In normal years, this would be the official kickoff to the political Silly Season. This year, however, is not normal, as instead we're right at the kickoff of Presidential Debate Season, and the votes are already in -- the silly subject we're all going to obsess over this year is named Donald Trump.
As the campaign continues, voters deserve to know whether each candidate supports reinstating a Glass-Steagall-like law or other concrete proposals that will protect America's hardworking families and take them off the hook for future bailouts.
Clinton didn't show at this year's Netroots. Frankly, her campaign might not have survived the spectacle of her inevitable lukewarm reception. But her decision not to attend speaks volumes about what she knows about how progressives feel about her. She knows, and she is running scared.
This is one of those moments when there is broad popular frustration, a moment when liberal goals require measures that seem radical by today's standards. If progressives don't articulate those frustrations and propose real solutions, rightwing populists will propose crackpot ones. Token gestures won't fool anybody.
As if a reminder were needed, a variety of asset classes are once again frothy and it feels a lot like 2008.
Mika Brzezinski is the co-host of MSNBC's Morning Joe and the author of three best-selling books. Her memoir All Things At Once became a New York Tim...
Many people who are watching the events unfold about Obama and trade are asking, "who is this guy?" What happened to the senator from Illinois who consistently argued that free trade was often unfair trade for average Americans everywhere.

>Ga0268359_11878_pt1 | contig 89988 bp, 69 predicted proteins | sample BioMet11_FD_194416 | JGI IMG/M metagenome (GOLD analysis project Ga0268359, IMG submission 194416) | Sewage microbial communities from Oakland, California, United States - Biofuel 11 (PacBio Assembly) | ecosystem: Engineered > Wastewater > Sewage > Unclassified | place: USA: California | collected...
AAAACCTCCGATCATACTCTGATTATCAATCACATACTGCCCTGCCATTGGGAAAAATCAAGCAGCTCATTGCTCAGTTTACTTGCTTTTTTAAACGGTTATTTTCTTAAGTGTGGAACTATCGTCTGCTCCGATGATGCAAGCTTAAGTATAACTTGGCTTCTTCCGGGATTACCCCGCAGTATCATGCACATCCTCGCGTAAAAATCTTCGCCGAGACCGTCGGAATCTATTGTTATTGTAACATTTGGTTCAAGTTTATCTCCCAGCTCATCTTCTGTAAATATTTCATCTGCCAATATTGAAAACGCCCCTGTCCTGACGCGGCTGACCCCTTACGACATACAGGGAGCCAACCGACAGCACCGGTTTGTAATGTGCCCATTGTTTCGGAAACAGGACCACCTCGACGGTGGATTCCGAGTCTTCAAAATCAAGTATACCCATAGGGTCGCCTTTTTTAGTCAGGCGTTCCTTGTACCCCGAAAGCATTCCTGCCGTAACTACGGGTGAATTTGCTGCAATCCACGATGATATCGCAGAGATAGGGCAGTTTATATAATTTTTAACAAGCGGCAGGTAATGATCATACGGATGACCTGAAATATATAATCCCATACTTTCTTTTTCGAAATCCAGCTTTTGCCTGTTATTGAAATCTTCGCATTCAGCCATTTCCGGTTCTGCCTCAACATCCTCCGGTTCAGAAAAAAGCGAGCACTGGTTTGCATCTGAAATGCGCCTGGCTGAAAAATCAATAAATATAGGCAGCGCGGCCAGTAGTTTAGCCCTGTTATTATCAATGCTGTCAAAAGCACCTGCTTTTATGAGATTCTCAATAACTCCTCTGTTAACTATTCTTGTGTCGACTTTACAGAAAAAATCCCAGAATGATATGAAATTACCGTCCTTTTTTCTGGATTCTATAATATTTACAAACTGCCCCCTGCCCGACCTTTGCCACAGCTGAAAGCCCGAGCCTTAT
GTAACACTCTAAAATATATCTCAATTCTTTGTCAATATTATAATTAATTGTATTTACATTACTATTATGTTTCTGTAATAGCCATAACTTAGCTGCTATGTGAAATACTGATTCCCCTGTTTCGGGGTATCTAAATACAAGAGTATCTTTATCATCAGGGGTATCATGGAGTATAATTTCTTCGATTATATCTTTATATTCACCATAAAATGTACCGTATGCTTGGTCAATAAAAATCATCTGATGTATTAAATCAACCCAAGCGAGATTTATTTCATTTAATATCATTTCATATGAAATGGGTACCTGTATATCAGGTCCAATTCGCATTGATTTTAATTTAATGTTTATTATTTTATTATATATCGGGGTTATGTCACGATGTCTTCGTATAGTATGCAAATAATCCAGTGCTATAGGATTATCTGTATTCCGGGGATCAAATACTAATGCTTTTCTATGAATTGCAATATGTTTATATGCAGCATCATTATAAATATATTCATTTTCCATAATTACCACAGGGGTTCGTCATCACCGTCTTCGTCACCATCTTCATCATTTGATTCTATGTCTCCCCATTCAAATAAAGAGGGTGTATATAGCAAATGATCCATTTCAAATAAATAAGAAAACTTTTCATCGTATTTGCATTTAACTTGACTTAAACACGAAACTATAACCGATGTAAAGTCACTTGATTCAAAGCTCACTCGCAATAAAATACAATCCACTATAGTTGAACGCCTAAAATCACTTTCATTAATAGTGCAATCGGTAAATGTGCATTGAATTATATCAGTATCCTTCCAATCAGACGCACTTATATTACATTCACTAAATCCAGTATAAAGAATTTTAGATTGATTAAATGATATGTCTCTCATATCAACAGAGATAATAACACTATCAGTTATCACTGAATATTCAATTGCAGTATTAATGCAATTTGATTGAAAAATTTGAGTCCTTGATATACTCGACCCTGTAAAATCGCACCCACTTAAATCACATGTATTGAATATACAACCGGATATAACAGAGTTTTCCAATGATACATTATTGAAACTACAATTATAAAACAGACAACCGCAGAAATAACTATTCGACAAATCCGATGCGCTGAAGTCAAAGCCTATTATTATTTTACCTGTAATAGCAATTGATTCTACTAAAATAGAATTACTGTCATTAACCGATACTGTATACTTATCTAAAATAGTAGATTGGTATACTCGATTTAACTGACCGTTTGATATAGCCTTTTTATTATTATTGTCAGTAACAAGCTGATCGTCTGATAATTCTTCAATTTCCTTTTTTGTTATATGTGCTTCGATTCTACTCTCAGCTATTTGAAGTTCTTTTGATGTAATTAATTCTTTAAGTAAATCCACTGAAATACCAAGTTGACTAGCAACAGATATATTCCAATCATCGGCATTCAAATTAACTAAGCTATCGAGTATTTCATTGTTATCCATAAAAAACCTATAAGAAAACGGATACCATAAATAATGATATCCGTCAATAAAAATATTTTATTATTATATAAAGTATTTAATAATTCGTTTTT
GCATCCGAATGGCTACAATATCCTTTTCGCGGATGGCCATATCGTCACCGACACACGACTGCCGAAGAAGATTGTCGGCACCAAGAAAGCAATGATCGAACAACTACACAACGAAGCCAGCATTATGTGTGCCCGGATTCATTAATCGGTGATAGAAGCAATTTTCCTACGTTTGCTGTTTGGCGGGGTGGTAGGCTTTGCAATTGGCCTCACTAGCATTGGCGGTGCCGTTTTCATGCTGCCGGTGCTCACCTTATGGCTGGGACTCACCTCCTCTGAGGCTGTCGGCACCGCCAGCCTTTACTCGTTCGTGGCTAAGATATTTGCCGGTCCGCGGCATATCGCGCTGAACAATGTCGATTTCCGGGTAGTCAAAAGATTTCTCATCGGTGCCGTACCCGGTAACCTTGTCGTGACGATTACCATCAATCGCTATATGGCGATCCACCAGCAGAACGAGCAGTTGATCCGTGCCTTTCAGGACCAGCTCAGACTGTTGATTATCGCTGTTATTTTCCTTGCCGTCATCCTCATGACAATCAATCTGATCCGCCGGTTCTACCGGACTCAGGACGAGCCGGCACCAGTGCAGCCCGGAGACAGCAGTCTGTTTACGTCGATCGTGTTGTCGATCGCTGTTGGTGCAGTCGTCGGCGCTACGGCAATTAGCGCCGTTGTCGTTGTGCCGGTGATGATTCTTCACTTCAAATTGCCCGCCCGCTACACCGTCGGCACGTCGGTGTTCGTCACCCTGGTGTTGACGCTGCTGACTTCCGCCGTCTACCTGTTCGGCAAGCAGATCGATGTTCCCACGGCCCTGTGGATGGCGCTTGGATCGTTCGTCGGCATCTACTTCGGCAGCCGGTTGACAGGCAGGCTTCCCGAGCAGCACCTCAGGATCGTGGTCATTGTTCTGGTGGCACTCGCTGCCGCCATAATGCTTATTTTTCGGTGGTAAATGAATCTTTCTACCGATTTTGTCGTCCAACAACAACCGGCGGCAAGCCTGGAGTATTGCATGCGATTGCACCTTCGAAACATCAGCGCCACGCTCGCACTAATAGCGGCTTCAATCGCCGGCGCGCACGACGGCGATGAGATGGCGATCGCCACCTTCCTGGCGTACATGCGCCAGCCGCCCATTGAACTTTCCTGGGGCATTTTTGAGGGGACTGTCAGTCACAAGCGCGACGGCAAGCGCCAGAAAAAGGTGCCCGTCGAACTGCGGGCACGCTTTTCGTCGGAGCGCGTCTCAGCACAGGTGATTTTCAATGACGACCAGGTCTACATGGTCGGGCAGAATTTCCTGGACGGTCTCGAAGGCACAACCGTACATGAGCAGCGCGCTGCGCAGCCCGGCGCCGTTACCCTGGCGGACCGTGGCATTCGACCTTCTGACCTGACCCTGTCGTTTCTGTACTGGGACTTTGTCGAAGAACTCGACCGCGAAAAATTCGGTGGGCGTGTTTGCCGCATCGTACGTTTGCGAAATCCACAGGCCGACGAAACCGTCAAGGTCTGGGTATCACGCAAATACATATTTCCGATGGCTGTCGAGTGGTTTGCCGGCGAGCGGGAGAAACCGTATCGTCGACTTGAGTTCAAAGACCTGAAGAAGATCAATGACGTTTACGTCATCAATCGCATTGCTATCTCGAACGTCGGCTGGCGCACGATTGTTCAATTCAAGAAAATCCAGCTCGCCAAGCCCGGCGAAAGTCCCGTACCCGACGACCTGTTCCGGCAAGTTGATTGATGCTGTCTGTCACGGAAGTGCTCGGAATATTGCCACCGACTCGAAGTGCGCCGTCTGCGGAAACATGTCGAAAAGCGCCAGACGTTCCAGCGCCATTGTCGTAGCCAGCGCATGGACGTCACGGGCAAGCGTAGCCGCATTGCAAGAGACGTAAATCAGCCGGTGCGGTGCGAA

This so-called "trade" package is made up of 29 parts, with only five actually dealing with trade. Written in secrecy by 600 representatives of corporations and their allies, and shepherded by Michael Froman, our Trade Representative who came to this job straight from Wall Street -- has anyone ever heard of a conflict of interest in this administration?
Dolezal's white-to-black "passing" is the complication of both white guilt and white rage in an era of Affirmative Action.
If TPP passes the Senate, other attempts to regulate commerce for the common good will be potentially gutted as well, from attempts at financial regulation to limits on the prices charged for drugs, to environmental rules and seemingly innocuous actions like requiring accurate labeling.
Elizabeth Warren has been a vocal proponent for college affordability and student loan reform since her election to the U.S. Senate. As Senator, she has used her fierce persistence and knowledge of the finance industry to advocate on behalf of student borrowers.
We, just like Victor Frankenstein in Mary Shelly's great novel, had all good intentions. Increasing college access and affordability for students less able to pay, by making federal grants and low-interest loans available, seemed like the right thing to do.
Her name is in the news every week for opinions or actions she's taken in the Senate, but what has led Warren to the prominent positions she now enjoys on the national stage?
As a correspondent for two business news networks (CNN and Bloomberg), I had to listen to almost every public utterance of Chairman Greenspan and his successor, Ben Bernanke.
Will voters choose a president based on gender? Or on the issues?
Bernie Sanders wants to make public colleges tuition free. Plenty of people think that's wacko left. They ask where he plans to get the money to pay for it. But then along comes Senator Warren with a more expensive bill that would make public college debt-free for everyone. Both bills would mark a sharp turn away from debt as the main way to pay for college.